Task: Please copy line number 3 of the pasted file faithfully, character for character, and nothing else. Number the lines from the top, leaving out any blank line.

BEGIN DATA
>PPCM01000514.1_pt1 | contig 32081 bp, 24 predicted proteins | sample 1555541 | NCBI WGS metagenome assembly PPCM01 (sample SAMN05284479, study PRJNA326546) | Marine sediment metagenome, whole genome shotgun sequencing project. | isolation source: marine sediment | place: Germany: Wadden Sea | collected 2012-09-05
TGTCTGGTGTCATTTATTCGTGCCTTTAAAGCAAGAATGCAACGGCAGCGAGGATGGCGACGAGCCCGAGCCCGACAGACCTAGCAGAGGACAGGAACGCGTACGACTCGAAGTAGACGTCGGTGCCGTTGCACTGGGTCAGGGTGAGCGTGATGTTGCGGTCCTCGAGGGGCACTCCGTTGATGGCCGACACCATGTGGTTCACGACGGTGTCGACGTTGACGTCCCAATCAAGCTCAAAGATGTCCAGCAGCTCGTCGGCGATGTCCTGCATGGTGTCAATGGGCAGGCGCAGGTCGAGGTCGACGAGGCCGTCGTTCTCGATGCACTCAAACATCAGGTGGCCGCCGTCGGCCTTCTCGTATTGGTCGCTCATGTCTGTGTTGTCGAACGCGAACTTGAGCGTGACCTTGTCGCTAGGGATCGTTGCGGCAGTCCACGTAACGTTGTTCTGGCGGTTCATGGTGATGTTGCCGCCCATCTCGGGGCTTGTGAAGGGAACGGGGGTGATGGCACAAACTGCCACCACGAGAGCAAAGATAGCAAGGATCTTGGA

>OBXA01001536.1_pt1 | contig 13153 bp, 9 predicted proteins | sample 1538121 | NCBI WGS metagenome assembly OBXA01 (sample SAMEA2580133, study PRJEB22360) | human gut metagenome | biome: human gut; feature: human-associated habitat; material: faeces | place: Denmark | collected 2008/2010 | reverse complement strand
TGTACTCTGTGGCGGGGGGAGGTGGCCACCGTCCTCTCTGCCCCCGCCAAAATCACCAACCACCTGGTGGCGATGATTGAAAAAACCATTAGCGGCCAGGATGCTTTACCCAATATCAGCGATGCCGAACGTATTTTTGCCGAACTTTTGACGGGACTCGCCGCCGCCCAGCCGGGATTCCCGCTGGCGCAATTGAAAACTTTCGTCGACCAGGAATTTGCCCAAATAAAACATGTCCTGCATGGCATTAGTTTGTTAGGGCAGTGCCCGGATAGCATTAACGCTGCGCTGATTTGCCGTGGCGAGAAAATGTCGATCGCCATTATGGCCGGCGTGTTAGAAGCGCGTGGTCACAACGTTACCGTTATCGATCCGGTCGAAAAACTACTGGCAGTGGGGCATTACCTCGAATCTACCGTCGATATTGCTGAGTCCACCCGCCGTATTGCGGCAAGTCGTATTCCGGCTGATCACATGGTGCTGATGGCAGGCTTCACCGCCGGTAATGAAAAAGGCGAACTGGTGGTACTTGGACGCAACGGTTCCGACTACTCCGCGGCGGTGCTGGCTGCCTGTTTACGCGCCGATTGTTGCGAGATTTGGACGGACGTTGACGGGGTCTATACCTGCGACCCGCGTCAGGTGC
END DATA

>OBXA01001536.1_pt1 | contig 13153 bp, 9 predicted proteins | sample 1538121 | NCBI WGS metagenome assembly OBXA01 (sample SAMEA2580133, study PRJEB22360) | human gut metagenome | biome: human gut; feature: human-associated habitat; material: faeces | place: Denmark | collected 2008/2010 | reverse complement strand